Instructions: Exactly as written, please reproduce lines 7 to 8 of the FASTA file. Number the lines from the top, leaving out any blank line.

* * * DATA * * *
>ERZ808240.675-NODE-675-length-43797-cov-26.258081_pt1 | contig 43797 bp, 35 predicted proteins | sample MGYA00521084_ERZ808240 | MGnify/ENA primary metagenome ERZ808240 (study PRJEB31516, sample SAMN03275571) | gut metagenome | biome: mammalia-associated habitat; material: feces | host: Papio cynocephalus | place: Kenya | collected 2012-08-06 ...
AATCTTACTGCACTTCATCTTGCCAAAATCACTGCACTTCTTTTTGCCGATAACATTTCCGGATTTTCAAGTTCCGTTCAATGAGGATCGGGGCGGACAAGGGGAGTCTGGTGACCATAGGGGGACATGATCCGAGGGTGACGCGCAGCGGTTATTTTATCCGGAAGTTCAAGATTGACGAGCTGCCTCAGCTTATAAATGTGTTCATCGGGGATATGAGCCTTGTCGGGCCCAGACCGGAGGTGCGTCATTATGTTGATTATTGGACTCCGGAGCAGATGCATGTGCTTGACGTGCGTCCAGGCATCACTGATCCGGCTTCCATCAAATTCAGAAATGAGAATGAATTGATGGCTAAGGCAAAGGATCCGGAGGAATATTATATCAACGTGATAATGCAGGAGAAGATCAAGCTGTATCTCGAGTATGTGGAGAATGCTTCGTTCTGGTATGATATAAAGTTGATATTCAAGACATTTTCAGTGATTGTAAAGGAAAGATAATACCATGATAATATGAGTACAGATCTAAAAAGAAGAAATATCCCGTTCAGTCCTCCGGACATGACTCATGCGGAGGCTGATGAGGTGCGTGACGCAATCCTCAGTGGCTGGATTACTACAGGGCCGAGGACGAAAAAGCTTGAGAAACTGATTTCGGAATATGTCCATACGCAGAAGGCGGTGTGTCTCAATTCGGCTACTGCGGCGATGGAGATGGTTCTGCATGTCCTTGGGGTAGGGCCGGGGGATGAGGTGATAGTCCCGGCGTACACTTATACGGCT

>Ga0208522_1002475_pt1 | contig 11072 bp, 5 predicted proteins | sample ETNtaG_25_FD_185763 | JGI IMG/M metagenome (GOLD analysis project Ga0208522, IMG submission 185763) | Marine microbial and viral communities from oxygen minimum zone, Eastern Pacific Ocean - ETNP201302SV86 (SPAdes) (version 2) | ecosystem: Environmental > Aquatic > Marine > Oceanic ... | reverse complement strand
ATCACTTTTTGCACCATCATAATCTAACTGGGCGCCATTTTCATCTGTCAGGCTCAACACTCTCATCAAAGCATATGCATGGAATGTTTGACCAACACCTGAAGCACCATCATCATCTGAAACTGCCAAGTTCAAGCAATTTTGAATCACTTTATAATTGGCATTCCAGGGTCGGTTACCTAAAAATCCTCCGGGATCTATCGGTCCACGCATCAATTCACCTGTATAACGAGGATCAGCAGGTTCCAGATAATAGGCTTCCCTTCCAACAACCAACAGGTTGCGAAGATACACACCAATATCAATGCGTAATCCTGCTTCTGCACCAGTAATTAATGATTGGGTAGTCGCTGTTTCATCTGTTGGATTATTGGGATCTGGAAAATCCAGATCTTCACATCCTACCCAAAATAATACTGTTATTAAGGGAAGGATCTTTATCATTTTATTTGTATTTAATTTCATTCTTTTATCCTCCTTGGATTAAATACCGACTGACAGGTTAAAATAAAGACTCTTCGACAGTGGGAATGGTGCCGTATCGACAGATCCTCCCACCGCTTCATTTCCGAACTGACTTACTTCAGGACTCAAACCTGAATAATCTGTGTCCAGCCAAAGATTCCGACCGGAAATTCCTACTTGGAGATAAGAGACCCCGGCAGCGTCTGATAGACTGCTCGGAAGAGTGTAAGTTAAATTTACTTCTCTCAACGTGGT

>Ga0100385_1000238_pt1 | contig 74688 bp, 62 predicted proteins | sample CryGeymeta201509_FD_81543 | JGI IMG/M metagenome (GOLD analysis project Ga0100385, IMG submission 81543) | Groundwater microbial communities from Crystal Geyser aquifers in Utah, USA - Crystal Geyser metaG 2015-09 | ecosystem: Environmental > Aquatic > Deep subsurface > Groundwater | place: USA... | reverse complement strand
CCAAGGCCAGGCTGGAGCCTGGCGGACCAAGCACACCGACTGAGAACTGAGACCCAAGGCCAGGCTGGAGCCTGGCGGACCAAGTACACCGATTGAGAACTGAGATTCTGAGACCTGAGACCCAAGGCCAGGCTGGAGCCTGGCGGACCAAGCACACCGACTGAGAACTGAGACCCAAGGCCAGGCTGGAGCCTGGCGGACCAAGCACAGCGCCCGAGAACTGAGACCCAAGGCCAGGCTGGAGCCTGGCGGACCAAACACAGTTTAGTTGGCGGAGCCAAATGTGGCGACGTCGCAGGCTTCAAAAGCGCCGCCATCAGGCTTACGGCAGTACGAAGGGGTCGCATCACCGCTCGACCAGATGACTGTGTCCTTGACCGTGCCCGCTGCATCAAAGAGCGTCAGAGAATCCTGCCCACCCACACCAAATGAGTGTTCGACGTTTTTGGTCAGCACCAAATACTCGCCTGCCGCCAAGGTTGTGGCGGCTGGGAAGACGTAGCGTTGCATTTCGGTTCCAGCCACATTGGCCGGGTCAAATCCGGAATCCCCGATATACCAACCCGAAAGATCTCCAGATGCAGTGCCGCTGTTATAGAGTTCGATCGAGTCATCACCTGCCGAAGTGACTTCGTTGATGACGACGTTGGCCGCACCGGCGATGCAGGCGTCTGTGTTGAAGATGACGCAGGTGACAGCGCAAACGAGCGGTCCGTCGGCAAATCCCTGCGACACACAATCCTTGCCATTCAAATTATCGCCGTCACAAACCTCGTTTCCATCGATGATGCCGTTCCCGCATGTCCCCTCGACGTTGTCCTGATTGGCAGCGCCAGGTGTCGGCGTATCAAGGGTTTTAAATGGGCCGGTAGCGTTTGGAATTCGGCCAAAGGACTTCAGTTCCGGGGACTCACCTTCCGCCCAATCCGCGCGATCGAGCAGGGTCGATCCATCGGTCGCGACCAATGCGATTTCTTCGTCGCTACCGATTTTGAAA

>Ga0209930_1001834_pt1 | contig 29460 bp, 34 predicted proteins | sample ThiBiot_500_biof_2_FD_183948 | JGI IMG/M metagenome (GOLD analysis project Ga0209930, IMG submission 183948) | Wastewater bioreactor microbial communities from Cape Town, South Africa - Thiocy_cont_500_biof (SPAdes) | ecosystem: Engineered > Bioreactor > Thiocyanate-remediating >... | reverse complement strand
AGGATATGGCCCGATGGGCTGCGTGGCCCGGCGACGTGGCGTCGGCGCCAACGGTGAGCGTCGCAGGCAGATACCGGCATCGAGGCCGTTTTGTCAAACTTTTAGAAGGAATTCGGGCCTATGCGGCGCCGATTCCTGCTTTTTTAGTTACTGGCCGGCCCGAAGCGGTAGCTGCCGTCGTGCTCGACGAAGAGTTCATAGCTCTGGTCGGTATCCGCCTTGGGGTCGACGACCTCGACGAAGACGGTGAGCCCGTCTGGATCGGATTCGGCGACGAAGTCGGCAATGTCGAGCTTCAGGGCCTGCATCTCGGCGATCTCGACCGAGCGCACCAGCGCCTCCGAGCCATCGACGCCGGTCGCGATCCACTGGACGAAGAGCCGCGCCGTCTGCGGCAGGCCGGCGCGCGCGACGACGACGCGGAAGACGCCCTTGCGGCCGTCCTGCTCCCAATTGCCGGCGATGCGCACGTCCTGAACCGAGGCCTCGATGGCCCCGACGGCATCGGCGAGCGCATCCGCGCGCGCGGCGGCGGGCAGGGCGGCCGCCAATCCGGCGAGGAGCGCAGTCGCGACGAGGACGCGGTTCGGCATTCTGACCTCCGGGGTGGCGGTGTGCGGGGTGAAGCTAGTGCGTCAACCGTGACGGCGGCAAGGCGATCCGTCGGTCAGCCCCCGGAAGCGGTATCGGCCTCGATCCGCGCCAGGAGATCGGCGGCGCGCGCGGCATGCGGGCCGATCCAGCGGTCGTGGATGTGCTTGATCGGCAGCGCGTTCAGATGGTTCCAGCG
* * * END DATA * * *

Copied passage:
>Ga0209930_1001834_pt1 | contig 29460 bp, 34 predicted proteins | sample ThiBiot_500_biof_2_FD_183948 | JGI IMG/M metagenome (GOLD analysis project Ga0209930, IMG submission 183948) | Wastewater bioreactor microbial communities from Cape Town, South Africa - Thiocy_cont_500_biof (SPAdes) | ecosystem: Engineered > Bioreactor > Thiocyanate-remediating >... | reverse complement strand
AGGATATGGCCCGATGGGCTGCGTGGCCCGGCGACGTGGCGTCGGCGCCAACGGTGAGCGTCGCAGGCAGATACCGGCATCGAGGCCGTTTTGTCAAACTTTTAGAAGGAATTCGGGCCTATGCGGCGCCGATTCCTGCTTTTTTAGTTACTGGCCGGCCCGAAGCGGTAGCTGCCGTCGTGCTCGACGAAGAGTTCATAGCTCTGGTCGGTATCCGCCTTGGGGTCGACGACCTCGACGAAGACGGTGAGCCCGTCTGGATCGGATTCGGCGACGAAGTCGGCAATGTCGAGCTTCAGGGCCTGCATCTCGGCGATCTCGACCGAGCGCACCAGCGCCTCCGAGCCATCGACGCCGGTCGCGATCCACTGGACGAAGAGCCGCGCCGTCTGCGGCAGGCCGGCGCGCGCGACGACGACGCGGAAGACGCCCTTGCGGCCGTCCTGCTCCCAATTGCCGGCGATGCGCACGTCCTGAACCGAGGCCTCGATGGCCCCGACGGCATCGGCGAGCGCATCCGCGCGCGCGGCGGCGGGCAGGGCGGCCGCCAATCCGGCGAGGAGCGCAGTCGCGACGAGGACGCGGTTCGGCATTCTGACCTCCGGGGTGGCGGTGTGCGGGGTGAAGCTAGTGCGTCAACCGTGACGGCGGCAAGGCGATCCGTCGGTCAGCCCCCGGAAGCGGTATCGGCCTCGATCCGCGCCAGGAGATCGGCGGCGCGCGCGGCATGCGGGCCGATCCAGCGGTCGTGGATGTGCTTGATCGGCAGCGCGTTCAGATGGTTCCAGCG